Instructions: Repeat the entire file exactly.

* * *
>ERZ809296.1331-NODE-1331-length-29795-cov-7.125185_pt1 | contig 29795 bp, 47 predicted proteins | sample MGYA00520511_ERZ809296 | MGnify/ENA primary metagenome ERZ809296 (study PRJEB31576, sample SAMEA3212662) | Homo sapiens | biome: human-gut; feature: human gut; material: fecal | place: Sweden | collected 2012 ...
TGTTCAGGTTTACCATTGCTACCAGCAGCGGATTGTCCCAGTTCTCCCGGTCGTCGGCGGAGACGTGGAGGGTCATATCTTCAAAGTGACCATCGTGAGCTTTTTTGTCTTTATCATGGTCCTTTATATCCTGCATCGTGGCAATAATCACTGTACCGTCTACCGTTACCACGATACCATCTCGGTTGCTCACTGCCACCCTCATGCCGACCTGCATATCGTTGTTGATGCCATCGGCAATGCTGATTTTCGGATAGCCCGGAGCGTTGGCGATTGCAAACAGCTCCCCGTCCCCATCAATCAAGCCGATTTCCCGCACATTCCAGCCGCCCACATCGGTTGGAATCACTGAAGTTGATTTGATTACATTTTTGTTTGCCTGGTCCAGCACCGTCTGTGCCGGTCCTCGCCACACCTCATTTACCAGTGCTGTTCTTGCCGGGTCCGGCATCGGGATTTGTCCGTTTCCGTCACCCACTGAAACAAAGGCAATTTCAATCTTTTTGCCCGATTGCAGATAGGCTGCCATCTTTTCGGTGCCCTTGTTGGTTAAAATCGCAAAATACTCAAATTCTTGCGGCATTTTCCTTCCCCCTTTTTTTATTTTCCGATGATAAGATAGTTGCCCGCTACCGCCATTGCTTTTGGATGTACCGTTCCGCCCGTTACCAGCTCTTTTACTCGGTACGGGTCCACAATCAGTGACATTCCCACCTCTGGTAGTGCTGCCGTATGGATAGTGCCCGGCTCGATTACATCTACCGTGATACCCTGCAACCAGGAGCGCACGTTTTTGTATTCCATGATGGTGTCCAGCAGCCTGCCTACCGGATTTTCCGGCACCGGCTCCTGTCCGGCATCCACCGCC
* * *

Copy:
>ERZ809296.1331-NODE-1331-length-29795-cov-7.125185_pt1 | contig 29795 bp, 47 predicted proteins | sample MGYA00520511_ERZ809296 | MGnify/ENA primary metagenome ERZ809296 (study PRJEB31576, sample SAMEA3212662) | Homo sapiens | biome: human-gut; feature: human gut; material: fecal | place: Sweden | collected 2012 ...
TGTTCAGGTTTACCATTGCTACCAGCAGCGGATTGTCCCAGTTCTCCCGGTCGTCGGCGGAGACGTGGAGGGTCATATCTTCAAAGTGACCATCGTGAGCTTTTTTGTCTTTATCATGGTCCTTTATATCCTGCATCGTGGCAATAATCACTGTACCGTCTACCGTTACCACGATACCATCTCGGTTGCTCACTGCCACCCTCATGCCGACCTGCATATCGTTGTTGATGCCATCGGCAATGCTGATTTTCGGATAGCCCGGAGCGTTGGCGATTGCAAACAGCTCCCCGTCCCCATCAATCAAGCCGATTTCCCGCACATTCCAGCCGCCCACATCGGTTGGAATCACTGAAGTTGATTTGATTACATTTTTGTTTGCCTGGTCCAGCACCGTCTGTGCCGGTCCTCGCCACACCTCATTTACCAGTGCTGTTCTTGCCGGGTCCGGCATCGGGATTTGTCCGTTTCCGTCACCCACTGAAACAAAGGCAATTTCAATCTTTTTGCCCGATTGCAGATAGGCTGCCATCTTTTCGGTGCCCTTGTTGGTTAAAATCGCAAAATACTCAAATTCTTGCGGCATTTTCCTTCCCCCTTTTTTTATTTTCCGATGATAAGATAGTTGCCCGCTACCGCCATTGCTTTTGGATGTACCGTTCCGCCCGTTACCAGCTCTTTTACTCGGTACGGGTCCACAATCAGTGACATTCCCACCTCTGGTAGTGCTGCCGTATGGATAGTGCCCGGCTCGATTACATCTACCGTGATACCCTGCAACCAGGAGCGCACGTTTTTGTATTCCATGATGGTGTCCAGCAGCCTGCCTACCGGATTTTCCGGCACCGGCTCCTGTCCGGCATCCACCGCC